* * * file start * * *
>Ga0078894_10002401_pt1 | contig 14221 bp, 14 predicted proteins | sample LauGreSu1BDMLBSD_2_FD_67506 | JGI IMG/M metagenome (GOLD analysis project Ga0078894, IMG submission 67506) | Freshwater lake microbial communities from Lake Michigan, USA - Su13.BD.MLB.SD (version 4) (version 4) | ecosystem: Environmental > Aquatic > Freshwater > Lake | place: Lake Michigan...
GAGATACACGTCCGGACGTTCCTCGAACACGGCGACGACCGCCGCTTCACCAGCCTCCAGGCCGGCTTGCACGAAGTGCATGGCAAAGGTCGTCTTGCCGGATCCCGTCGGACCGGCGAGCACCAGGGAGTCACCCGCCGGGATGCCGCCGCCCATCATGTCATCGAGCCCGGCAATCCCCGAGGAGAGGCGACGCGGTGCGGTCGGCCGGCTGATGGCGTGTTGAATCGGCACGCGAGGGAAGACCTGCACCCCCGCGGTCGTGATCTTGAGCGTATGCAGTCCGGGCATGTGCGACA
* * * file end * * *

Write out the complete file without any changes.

>Ga0078894_10002401_pt1 | contig 14221 bp, 14 predicted proteins | sample LauGreSu1BDMLBSD_2_FD_67506 | JGI IMG/M metagenome (GOLD analysis project Ga0078894, IMG submission 67506) | Freshwater lake microbial communities from Lake Michigan, USA - Su13.BD.MLB.SD (version 4) (version 4) | ecosystem: Environmental > Aquatic > Freshwater > Lake | place: Lake Michigan...
GAGATACACGTCCGGACGTTCCTCGAACACGGCGACGACCGCCGCTTCACCAGCCTCCAGGCCGGCTTGCACGAAGTGCATGGCAAAGGTCGTCTTGCCGGATCCCGTCGGACCGGCGAGCACCAGGGAGTCACCCGCCGGGATGCCGCCGCCCATCATGTCATCGAGCCCGGCAATCCCCGAGGAGAGGCGACGCGGTGCGGTCGGCCGGCTGATGGCGTGTTGAATCGGCACGCGAGGGAAGACCTGCACCCCCGCGGTCGTGATCTTGAGCGTATGCAGTCCGGGCATGTGCGACA